Wednesday, May 29, 2024

Murder in Brass

 Murder in Brass
(The Brass Ring; 1946) by Lewis Padgett (Henry Kuttner & C. L. Moore)

Seth Coleman is a private eye oddity. He's a private eye who hates his job. As soon as he got successful enough, he hired men to run his agency and provide him and his wife Eve with a nice, steady income and left the business. Or so he thought. Eve has other ideas. Eve likes it when her man is being all brainy and brawny in equal measures and tracking down crooks. She especially likes it if she gets to hang out on the sidelines and "help." So, when a mystery pops up in her old home town of Raleigh, she wangles things so Seth will be pulled back into the saddle again. He tries to keep out of it, but he's no match for Eve when she's in full throttle.

Off he goes to Raleigh, with his least favorite ex-operative, Art Bedarian, in tow. Eve fixed that up somehow as well. It seems that Bruce Farr, twenty-something son of a man who used to be brass baron--now deceased, went crazy when he found his old man dead a few years ago. Bruce has been fairly well-behaved though he hates brass with a passion and has outbursts when confronted with the stuff, prefers to sit or lay in the dark and not move at all, and won't interact with anyone. Or wouldn't. Now Bruce has disappeared and his mother fears he's gone off the deep end into homicidal tendencies. When Bruce's doctor is found brained with a brass paperweight, it looks like she might be right. And when another man who looks (in the dusk) like one of the men who ruined Bruce's father is murdered it looks like there is a method to his madness. But Seth isn't so sure that Bruce is really the culprit and he follows a trail that leads to stolen keys and blackmail in order to find out the truth.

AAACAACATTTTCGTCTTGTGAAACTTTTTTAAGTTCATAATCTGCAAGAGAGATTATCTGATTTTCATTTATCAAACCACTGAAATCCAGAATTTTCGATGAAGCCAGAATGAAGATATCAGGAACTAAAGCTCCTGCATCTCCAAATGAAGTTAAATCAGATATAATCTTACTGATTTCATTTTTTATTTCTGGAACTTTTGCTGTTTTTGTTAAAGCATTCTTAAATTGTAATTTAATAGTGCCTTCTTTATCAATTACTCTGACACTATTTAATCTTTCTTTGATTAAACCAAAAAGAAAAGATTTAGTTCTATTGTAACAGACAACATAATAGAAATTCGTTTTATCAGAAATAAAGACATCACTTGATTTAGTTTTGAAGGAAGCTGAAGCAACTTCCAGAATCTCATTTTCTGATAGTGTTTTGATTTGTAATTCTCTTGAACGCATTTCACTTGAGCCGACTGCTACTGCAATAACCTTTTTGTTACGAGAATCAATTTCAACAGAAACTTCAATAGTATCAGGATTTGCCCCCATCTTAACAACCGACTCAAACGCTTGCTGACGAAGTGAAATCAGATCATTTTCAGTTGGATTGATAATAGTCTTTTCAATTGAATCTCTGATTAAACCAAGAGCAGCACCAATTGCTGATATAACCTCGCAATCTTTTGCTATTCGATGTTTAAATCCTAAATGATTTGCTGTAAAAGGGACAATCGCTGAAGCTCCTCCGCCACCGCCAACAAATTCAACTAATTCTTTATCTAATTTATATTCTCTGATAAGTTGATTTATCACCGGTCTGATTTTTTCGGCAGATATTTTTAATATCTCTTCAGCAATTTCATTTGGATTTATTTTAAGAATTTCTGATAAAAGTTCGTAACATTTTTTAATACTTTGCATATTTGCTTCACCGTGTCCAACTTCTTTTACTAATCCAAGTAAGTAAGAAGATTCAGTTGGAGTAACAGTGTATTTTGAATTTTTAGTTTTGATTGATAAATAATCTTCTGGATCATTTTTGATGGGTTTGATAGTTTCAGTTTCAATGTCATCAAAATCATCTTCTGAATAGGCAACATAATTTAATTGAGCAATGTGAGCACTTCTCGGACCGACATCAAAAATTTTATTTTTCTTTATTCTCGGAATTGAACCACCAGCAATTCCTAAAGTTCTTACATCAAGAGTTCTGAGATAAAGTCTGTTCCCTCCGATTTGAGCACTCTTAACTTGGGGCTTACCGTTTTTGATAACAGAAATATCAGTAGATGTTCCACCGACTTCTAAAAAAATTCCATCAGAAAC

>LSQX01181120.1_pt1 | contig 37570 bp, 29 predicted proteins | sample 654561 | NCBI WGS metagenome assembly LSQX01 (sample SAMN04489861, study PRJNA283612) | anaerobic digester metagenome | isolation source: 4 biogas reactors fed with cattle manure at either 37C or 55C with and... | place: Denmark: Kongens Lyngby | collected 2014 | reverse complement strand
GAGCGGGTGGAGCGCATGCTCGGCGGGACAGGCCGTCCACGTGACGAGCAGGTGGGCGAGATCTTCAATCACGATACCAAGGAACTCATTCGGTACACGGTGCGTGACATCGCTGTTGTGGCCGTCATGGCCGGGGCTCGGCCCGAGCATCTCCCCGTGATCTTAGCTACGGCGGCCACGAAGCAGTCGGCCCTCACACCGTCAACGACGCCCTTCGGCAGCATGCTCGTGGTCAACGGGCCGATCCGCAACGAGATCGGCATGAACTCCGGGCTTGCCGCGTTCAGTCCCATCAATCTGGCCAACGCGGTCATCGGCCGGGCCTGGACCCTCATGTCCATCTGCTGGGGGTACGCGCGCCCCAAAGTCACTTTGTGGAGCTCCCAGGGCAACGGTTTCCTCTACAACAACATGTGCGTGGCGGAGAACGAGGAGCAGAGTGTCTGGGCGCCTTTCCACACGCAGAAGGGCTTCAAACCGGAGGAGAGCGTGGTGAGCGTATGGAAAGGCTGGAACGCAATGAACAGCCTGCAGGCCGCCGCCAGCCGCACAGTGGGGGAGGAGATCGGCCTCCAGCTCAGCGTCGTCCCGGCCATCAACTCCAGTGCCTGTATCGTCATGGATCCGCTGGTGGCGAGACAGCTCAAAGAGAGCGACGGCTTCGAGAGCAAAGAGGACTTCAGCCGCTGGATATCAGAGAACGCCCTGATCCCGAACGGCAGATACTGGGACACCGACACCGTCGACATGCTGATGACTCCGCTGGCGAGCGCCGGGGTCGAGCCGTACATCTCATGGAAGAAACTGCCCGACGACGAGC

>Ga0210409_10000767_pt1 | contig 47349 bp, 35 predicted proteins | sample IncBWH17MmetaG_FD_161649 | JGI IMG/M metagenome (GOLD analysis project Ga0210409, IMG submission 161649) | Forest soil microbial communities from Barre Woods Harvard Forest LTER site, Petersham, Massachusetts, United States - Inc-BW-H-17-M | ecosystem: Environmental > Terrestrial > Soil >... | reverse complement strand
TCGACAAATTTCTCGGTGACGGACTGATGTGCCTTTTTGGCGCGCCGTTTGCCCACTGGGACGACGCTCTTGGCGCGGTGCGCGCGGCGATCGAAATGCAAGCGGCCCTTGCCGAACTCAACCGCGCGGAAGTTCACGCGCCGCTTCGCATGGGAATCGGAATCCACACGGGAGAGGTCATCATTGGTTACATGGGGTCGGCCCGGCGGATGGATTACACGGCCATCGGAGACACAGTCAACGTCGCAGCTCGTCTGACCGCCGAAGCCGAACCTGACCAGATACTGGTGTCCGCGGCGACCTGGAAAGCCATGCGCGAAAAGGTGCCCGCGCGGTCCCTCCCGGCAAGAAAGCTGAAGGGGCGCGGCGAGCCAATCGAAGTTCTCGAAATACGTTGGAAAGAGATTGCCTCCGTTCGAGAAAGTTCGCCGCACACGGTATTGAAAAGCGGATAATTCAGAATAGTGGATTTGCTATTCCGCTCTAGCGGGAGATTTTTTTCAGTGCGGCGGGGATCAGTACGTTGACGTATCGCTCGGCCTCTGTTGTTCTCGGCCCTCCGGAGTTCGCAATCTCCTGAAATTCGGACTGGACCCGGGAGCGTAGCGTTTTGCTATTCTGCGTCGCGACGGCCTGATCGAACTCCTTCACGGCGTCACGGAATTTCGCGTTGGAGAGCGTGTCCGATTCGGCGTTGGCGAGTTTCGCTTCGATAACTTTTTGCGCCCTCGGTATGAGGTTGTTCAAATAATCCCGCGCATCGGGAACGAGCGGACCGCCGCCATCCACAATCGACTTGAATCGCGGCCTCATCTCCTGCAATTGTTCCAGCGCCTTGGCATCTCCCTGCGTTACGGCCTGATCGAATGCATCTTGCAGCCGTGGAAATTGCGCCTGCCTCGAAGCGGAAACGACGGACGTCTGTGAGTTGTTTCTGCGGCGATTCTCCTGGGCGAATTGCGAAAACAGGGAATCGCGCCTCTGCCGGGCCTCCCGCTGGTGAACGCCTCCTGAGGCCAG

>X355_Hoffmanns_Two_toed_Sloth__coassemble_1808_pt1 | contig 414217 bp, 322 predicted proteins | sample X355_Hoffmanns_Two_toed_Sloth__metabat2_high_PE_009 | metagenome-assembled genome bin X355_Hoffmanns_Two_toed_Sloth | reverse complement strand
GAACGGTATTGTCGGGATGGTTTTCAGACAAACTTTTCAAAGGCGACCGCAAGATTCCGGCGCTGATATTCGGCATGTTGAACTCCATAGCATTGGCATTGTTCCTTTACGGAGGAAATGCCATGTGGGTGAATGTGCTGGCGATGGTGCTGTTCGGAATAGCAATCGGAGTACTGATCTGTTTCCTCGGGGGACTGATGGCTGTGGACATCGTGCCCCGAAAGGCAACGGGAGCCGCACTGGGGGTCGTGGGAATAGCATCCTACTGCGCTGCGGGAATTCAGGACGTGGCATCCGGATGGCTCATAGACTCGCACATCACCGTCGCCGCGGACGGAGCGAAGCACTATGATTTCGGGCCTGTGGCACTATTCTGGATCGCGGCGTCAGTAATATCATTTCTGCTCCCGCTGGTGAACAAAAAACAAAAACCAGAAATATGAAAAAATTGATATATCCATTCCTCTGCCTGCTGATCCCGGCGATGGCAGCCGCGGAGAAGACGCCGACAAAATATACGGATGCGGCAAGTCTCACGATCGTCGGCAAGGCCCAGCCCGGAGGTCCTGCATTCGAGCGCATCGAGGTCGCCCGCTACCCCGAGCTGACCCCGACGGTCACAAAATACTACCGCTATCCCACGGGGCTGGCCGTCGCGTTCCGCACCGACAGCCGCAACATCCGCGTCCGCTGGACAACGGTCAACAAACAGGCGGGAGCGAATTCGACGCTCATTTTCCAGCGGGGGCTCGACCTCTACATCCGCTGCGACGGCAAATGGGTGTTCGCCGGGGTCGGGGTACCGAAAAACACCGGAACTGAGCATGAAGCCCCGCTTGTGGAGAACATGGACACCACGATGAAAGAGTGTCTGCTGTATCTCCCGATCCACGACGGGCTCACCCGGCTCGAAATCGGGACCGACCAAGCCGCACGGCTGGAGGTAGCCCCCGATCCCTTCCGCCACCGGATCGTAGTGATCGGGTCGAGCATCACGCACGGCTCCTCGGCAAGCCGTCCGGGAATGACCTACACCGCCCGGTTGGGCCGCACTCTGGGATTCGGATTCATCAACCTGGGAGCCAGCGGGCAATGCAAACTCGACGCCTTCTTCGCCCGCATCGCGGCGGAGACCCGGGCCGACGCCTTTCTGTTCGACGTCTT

So...eight years ago I read my first Padgett book. It was a pretty decent suspense novel (not a Seth Coleman book). Nothing extraordinary, but solid. This....well. This is something else. The basic plot is okay. It's even decently clued. But there isn't really a likeable character in the whole book. No one to root for. Eve is a conniving wench who plays Seth for reasons that aren't worth mentioning. Seth allows himself to be played and you don't even get a sense that he loves this woman enough to allow her to do it. Why on earth is he with her? Why should we care if he solves the mystery she's wrestled him into investigating? There's a reason why Bedarian is Seth's least-favorite operative. He won't listen to the man who is paying him. He uses all his money to buy booze. And he's an irritating little snot in the bargain. The best thing he does in aid of the investigation is to lie through his teeth to get the culprit to fess up. Oh, and Bruce's mother is a real piece of work. And even the victims of the blackmailer make it difficult to sympathize with them.

Kuttner & Moore as Padgett seem to like psychology in their mysteries. My earlier read (The Day He Died) featured a woman under psychological assault by someone who seems to be able to enter her apartment at will. And this one, of course, has a certifiable young man as the central suspect. Padgett does make some interesting commentary on the views about and treatment of psychological patients at the time and this, in part, contributes to the few stars I am willing to give out. And, while I don't like Coleman much in general, I do like the sympathy he has with various characters--even when it's misplaced. He seems like he could be a detective with heart. He just doesn't get to display it much. I can't really say that recommend this one. ★★

First line: On Monday I woke late, with a dim recollection of a bell ringing in the night and a familiar voice that told me to go back to sleep.

Last lines: Very gently I put the receiver back. I crossed the hotel lobby and went out to the parked car.

Deaths = 5 (three hit on head; one natural; one overdose)

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